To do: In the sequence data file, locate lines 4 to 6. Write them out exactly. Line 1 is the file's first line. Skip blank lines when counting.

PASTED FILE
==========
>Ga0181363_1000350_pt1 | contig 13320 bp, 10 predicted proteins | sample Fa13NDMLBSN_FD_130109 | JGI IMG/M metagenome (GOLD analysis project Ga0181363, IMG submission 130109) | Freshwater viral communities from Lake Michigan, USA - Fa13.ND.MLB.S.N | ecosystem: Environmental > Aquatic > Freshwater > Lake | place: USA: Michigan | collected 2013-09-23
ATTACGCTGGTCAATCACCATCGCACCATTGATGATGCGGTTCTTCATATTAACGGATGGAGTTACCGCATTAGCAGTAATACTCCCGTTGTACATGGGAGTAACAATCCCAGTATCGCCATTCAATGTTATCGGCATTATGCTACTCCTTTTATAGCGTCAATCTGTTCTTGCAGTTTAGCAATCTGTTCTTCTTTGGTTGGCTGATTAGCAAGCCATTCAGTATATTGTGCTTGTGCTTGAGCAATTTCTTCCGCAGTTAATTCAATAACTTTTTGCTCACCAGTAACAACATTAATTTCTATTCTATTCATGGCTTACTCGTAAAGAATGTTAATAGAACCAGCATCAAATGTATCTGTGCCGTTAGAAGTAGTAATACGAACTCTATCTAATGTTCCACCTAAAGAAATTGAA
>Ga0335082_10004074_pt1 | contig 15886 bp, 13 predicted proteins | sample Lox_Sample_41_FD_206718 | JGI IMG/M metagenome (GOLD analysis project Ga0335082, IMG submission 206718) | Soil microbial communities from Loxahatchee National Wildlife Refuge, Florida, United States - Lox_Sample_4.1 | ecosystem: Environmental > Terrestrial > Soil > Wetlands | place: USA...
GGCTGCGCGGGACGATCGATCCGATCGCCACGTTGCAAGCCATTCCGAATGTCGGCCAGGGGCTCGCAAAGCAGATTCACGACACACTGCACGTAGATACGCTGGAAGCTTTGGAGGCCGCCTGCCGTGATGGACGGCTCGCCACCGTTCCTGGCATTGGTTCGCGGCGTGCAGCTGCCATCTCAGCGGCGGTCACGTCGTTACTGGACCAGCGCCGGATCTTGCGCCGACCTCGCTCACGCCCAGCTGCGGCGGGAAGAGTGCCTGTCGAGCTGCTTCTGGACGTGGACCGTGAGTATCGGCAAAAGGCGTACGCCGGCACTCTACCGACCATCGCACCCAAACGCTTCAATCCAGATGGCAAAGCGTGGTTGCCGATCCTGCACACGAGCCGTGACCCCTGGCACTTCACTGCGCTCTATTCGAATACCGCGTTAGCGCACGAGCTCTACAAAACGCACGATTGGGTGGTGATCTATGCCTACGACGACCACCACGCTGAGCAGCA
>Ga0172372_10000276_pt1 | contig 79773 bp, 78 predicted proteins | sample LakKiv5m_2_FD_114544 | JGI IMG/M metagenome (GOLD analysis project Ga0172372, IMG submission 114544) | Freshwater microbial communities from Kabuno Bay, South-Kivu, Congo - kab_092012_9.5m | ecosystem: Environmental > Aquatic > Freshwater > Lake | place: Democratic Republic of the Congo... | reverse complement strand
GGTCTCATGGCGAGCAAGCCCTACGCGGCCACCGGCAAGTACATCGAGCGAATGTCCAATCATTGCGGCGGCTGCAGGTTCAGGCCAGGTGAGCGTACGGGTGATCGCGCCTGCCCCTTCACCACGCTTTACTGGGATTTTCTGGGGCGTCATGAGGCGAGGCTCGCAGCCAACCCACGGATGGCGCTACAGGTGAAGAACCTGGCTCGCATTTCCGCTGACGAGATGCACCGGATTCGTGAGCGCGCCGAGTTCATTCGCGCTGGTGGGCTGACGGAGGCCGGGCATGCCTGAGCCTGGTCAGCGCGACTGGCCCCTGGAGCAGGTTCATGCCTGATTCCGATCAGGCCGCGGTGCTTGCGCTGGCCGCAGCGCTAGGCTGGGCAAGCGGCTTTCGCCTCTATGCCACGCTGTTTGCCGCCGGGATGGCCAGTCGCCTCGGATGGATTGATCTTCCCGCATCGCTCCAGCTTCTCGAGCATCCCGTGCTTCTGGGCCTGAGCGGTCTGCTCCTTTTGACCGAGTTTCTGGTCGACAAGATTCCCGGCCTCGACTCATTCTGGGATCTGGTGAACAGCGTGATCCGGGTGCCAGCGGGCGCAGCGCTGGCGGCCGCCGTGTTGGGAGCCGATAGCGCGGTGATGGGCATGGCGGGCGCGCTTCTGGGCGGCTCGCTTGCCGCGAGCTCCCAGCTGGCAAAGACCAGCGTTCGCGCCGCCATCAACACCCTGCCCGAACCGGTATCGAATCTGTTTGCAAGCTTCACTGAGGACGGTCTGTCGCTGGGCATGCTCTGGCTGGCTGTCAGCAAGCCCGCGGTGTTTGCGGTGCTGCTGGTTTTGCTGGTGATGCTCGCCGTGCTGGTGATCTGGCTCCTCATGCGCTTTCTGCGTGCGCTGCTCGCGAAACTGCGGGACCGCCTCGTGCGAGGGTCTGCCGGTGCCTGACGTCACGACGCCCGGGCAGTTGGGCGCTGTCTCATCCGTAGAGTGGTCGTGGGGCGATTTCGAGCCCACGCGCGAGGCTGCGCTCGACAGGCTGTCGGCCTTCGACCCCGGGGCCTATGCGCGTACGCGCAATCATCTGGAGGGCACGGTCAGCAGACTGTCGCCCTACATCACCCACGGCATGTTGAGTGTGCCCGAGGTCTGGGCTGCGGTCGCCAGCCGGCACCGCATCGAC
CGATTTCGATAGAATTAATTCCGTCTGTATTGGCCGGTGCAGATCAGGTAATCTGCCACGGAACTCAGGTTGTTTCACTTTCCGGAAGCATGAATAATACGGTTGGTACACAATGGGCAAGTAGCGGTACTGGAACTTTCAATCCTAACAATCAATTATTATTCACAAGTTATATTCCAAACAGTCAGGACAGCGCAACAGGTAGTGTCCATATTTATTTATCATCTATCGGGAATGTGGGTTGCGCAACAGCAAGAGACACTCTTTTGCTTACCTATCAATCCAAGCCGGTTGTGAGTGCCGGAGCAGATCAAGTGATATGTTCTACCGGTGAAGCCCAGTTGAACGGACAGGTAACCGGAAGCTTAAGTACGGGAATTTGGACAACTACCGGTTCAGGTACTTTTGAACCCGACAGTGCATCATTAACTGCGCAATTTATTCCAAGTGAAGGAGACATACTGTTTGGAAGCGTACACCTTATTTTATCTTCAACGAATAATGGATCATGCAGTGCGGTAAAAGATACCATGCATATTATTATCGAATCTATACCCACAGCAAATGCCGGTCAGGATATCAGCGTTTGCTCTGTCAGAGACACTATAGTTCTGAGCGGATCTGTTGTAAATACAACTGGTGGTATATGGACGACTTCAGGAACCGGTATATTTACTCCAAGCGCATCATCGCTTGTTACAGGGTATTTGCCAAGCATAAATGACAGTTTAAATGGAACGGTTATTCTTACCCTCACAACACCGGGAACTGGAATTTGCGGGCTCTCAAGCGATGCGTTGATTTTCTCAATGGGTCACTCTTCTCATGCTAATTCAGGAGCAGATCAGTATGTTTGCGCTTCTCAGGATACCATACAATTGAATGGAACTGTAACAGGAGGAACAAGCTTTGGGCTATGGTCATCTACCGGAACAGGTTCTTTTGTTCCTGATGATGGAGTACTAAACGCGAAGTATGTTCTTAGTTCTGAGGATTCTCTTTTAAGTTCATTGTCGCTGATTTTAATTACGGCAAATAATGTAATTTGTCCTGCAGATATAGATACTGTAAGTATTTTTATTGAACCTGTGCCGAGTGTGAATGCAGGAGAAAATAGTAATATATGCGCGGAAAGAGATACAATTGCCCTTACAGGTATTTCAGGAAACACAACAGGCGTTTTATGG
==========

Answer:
GGCTGCGCGGGACGATCGATCCGATCGCCACGTTGCAAGCCATTCCGAATGTCGGCCAGGGGCTCGCAAAGCAGATTCACGACACACTGCACGTAGATACGCTGGAAGCTTTGGAGGCCGCCTGCCGTGATGGACGGCTCGCCACCGTTCCTGGCATTGGTTCGCGGCGTGCAGCTGCCATCTCAGCGGCGGTCACGTCGTTACTGGACCAGCGCCGGATCTTGCGCCGACCTCGCTCACGCCCAGCTGCGGCGGGAAGAGTGCCTGTCGAGCTGCTTCTGGACGTGGACCGTGAGTATCGGCAAAAGGCGTACGCCGGCACTCTACCGACCATCGCACCCAAACGCTTCAATCCAGATGGCAAAGCGTGGTTGCCGATCCTGCACACGAGCCGTGACCCCTGGCACTTCACTGCGCTCTATTCGAATACCGCGTTAGCGCACGAGCTCTACAAAACGCACGATTGGGTGGTGATCTATGCCTACGACGACCACCACGCTGAGCAGCA
>Ga0172372_10000276_pt1 | contig 79773 bp, 78 predicted proteins | sample LakKiv5m_2_FD_114544 | JGI IMG/M metagenome (GOLD analysis project Ga0172372, IMG submission 114544) | Freshwater microbial communities from Kabuno Bay, South-Kivu, Congo - kab_092012_9.5m | ecosystem: Environmental > Aquatic > Freshwater > Lake | place: Democratic Republic of the Congo... | reverse complement strand
GGTCTCATGGCGAGCAAGCCCTACGCGGCCACCGGCAAGTACATCGAGCGAATGTCCAATCATTGCGGCGGCTGCAGGTTCAGGCCAGGTGAGCGTACGGGTGATCGCGCCTGCCCCTTCACCACGCTTTACTGGGATTTTCTGGGGCGTCATGAGGCGAGGCTCGCAGCCAACCCACGGATGGCGCTACAGGTGAAGAACCTGGCTCGCATTTCCGCTGACGAGATGCACCGGATTCGTGAGCGCGCCGAGTTCATTCGCGCTGGTGGGCTGACGGAGGCCGGGCATGCCTGAGCCTGGTCAGCGCGACTGGCCCCTGGAGCAGGTTCATGCCTGATTCCGATCAGGCCGCGGTGCTTGCGCTGGCCGCAGCGCTAGGCTGGGCAAGCGGCTTTCGCCTCTATGCCACGCTGTTTGCCGCCGGGATGGCCAGTCGCCTCGGATGGATTGATCTTCCCGCATCGCTCCAGCTTCTCGAGCATCCCGTGCTTCTGGGCCTGAGCGGTCTGCTCCTTTTGACCGAGTTTCTGGTCGACAAGATTCCCGGCCTCGACTCATTCTGGGATCTGGTGAACAGCGTGATCCGGGTGCCAGCGGGCGCAGCGCTGGCGGCCGCCGTGTTGGGAGCCGATAGCGCGGTGATGGGCATGGCGGGCGCGCTTCTGGGCGGCTCGCTTGCCGCGAGCTCCCAGCTGGCAAAGACCAGCGTTCGCGCCGCCATCAACACCCTGCCCGAACCGGTATCGAATCTGTTTGCAAGCTTCACTGAGGACGGTCTGTCGCTGGGCATGCTCTGGCTGGCTGTCAGCAAGCCCGCGGTGTTTGCGGTGCTGCTGGTTTTGCTGGTGATGCTCGCCGTGCTGGTGATCTGGCTCCTCATGCGCTTTCTGCGTGCGCTGCTCGCGAAACTGCGGGACCGCCTCGTGCGAGGGTCTGCCGGTGCCTGACGTCACGACGCCCGGGCAGTTGGGCGCTGTCTCATCCGTAGAGTGGTCGTGGGGCGATTTCGAGCCCACGCGCGAGGCTGCGCTCGACAGGCTGTCGGCCTTCGACCCCGGGGCCTATGCGCGTACGCGCAATCATCTGGAGGGCACGGTCAGCAGACTGTCGCCCTACATCACCCACGGCATGTTGAGTGTGCCCGAGGTCTGGGCTGCGGTCGCCAGCCGGCACCGCATCGAC